DETROIT - After every baseball season there emerges a managerial candidate who is the pick of the litter of would-be replacements.
Lou Piniella is that man of the moment, with his name surfacing early and often as the favorite to replace the fired Felipe Alou in San Francisco, Frank Robinson in Washington and Dusty Baker with the Chicago Cubs.
Heck, for the early part of this week, it was said the onetime Yankees manager was again being measured for the pinstripes - even though Joe Torre still occupied the manager's office at Yankee Stadium.
One job Piniella was not being linked to was skipper of the Philadelphia Phillies. Not a word. Not a whisper. And that, Piniella said Wednesday, was a testament to his friend Charlie Manuel and the job he did in the second half of the season for the once-embattled Phillies manager.
"I know Charlie well; I saw him a few times during the course of the summer, once in Houston and once in San Francisco, and we had nice talks," Piniella, an analyst with Fox Sports, said Wednesday. "And I told him, 'Hey, keep your chin up. You guys will get it going.' And they did."
Piniella, of course, was referring to how the Phillies, and Manuel, charged back from the brink with a 45-30 second half - the best in baseball.
That turnaround - and a serious flirtation with the wild-card playoff berth before losing out to Los Angeles by three games- saved Manuel. Within days after the end of the Phillies' 85-77 season, general manager Pat Gillick informed the 62-year-old Manuel that the team would honor the final year of his contract.
That Manuel got the new lease on life from Gillick is key to the Piniella story. For Gillick and Piniella are close, - have been ever since they were GM and manager, respectively, while with the Seattle Mariners. "Pat is a very, very good friend," said the 63-year-old Piniella. during an interview in Oakland before Game 2 of the American League Championship Series between the Detroit Tigers and A's.
For that reason, Piniella will always be associated with Gillick, especially when the GM 's name will always link up quickly with Gillick's. If Piniella is between managerial jobs. If Gillick has an open position, or merely a manager perceived to be in trouble.
Manuel seemed perilously close to being in trouble the latter positionaround the all-star break. And a close associate of Piniella's, who requested anonymity, recalls that Piniella's curiosity about the Phillies appeared to peak about that time.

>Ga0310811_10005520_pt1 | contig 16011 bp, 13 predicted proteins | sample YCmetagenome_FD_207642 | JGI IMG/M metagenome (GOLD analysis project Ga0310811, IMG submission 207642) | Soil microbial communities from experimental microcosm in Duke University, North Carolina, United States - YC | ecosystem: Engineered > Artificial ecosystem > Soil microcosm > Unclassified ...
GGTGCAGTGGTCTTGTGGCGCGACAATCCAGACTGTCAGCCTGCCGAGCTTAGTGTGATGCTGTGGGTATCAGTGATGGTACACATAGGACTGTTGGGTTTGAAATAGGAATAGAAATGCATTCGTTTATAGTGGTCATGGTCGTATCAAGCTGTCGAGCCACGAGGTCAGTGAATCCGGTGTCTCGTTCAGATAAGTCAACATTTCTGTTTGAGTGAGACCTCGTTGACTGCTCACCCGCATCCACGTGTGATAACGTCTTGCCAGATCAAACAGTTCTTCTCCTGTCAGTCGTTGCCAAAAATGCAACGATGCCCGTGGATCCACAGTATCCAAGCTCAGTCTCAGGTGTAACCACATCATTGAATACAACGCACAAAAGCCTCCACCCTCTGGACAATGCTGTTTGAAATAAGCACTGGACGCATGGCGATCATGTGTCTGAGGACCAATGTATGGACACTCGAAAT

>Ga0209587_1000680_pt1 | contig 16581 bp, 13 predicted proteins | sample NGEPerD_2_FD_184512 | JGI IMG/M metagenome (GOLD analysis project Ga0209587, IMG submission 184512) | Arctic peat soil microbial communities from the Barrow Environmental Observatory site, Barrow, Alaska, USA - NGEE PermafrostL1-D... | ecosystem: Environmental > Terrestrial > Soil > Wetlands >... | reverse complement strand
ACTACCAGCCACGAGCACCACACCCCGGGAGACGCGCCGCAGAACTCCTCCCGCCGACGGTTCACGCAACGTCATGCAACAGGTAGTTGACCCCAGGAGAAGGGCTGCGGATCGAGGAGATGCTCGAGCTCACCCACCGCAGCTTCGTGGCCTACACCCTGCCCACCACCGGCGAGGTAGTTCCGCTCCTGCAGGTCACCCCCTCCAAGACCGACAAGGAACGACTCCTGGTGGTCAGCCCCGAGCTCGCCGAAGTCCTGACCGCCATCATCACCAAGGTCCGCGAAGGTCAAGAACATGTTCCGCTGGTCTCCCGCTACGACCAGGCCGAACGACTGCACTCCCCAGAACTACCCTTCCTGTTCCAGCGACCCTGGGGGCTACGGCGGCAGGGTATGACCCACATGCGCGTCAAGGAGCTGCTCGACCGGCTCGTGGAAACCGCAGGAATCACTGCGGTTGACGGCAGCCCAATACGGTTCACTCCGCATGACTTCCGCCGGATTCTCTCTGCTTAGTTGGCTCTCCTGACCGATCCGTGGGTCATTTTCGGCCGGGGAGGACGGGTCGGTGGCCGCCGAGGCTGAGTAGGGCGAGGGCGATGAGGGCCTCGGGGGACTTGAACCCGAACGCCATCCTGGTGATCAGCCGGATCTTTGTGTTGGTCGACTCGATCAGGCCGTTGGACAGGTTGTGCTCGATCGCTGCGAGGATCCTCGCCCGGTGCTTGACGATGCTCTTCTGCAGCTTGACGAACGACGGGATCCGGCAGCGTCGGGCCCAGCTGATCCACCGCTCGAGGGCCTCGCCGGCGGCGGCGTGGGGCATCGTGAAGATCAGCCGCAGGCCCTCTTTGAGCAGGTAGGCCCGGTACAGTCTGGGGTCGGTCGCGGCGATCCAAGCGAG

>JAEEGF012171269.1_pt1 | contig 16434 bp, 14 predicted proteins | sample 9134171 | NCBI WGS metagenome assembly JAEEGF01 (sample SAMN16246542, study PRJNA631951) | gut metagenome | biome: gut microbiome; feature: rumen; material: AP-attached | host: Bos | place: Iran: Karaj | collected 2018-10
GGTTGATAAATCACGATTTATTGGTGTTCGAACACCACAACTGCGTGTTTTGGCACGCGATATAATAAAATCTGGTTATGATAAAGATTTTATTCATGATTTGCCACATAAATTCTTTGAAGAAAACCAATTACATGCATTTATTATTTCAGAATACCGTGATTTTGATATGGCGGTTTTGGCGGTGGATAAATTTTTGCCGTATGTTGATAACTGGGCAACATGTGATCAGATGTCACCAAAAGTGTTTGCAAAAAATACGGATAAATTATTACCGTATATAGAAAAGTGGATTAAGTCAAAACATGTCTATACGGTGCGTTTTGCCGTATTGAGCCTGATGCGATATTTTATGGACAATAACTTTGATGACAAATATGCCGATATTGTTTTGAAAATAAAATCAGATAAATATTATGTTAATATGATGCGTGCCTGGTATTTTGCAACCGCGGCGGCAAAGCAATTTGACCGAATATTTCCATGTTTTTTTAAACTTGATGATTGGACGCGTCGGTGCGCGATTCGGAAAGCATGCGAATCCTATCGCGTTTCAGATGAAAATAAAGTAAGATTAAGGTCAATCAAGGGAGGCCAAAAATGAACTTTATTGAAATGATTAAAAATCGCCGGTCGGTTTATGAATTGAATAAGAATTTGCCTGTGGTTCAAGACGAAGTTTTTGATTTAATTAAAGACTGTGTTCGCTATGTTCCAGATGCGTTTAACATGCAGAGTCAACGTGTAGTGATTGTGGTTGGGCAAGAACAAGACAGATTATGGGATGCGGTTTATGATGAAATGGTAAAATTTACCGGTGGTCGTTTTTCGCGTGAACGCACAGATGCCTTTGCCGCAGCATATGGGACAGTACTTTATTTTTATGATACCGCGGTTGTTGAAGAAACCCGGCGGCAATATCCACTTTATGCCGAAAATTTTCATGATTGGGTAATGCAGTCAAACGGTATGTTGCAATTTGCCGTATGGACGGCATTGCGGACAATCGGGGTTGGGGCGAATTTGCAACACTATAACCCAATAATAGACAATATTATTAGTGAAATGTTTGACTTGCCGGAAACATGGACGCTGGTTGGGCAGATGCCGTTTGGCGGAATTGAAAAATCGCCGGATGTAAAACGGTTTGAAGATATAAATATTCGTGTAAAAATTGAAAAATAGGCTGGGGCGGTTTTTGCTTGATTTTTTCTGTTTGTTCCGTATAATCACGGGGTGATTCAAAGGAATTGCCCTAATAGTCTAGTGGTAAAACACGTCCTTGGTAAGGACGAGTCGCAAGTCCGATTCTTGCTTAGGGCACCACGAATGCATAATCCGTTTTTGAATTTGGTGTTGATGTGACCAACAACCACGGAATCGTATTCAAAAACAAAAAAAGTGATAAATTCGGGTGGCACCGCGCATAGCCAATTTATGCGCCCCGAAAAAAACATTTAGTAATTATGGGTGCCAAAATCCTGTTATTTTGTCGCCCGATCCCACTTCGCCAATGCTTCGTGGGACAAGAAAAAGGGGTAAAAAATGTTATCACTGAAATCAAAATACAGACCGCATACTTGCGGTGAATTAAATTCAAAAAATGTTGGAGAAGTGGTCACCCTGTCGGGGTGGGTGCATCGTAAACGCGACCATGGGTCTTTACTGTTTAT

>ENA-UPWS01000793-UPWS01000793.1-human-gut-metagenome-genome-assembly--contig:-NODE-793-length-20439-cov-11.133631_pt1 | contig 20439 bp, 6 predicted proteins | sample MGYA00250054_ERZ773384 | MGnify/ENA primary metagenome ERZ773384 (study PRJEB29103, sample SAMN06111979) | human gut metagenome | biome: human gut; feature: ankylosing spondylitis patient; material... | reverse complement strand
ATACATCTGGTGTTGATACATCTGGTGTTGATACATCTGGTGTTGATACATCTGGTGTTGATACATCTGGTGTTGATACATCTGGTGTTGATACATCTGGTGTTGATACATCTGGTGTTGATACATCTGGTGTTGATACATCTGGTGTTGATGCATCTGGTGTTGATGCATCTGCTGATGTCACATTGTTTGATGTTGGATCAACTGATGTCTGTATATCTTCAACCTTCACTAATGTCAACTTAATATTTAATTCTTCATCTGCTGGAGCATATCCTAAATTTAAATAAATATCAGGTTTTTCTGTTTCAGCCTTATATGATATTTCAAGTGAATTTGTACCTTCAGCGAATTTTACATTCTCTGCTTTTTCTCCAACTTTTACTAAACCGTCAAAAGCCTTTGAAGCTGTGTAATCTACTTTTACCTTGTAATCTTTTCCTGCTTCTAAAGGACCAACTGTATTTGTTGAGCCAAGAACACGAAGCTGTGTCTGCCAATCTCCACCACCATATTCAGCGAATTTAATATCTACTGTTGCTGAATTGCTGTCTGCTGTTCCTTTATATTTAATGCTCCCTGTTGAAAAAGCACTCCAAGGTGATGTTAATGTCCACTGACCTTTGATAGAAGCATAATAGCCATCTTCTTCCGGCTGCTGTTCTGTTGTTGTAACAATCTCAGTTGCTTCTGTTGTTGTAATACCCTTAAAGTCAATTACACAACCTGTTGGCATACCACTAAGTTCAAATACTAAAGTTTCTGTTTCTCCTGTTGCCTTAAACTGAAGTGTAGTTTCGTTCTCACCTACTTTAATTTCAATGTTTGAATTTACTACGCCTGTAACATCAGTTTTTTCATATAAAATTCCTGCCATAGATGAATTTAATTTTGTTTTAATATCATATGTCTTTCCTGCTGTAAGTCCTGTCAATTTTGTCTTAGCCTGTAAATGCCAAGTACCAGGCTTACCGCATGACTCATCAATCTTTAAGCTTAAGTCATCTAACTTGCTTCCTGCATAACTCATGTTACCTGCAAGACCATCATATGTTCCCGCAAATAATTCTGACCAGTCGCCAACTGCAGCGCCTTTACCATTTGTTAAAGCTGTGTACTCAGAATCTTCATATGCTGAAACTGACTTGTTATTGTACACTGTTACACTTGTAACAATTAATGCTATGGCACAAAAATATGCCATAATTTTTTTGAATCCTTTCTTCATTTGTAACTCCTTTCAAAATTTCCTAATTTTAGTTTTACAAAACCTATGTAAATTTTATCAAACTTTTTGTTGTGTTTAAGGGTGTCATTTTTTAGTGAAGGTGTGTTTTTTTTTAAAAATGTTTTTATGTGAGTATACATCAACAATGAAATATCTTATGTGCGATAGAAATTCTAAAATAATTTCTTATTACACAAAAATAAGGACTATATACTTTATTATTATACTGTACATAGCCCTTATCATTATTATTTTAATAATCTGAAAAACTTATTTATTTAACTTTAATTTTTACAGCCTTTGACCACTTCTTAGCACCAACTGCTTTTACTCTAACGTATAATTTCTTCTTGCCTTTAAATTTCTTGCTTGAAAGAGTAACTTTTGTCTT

The associate picked up on that over dinner with Piniella during the all-star break.
"We talked a lot of baseball all night, and 90 percent of the conversation was about the Phillies," the person said. "He clearly liked that team a lot."
"That's true," Piniella said Wednesday. "I was very impressed with that team. I thought that sooner or later they would get it going because they had some darned good talent. And they did once they got their pitching a little healthy.
"And they did. They got themselves in position for post-season, but they just fell a little short. But they're a talented bunch of kids over there."
The kind of kids he'd like to manage?
Piniella smiled, knowing the very mention of his name had already caused his good friend, Torre, to squirm in the Bronx. This week, he is a somewhathounded interview target in the Bay Area because of the Giants' opening. It has turned Piniella cautious.
So he wanted to make something very clear Wednesday.: "I was happy for Charlie, happy to see it turn around for him," he insisted. "Because he is a good man, he really is. Now he's got next year to look forward to."
So instead of replacing Manuel, might he eventually have to match managerial wits with him?
Piniella laughed. "Could be," he said the man who once managed the Yankees, Reds, M's and Devil Rays and has a 1,519-1,420 record, said, before declining to reveal where he would favor resuming his managerial career.
All Piniella would confirm is that he does have more than one option and
a decisioncould come soon, perhaps as early as next week.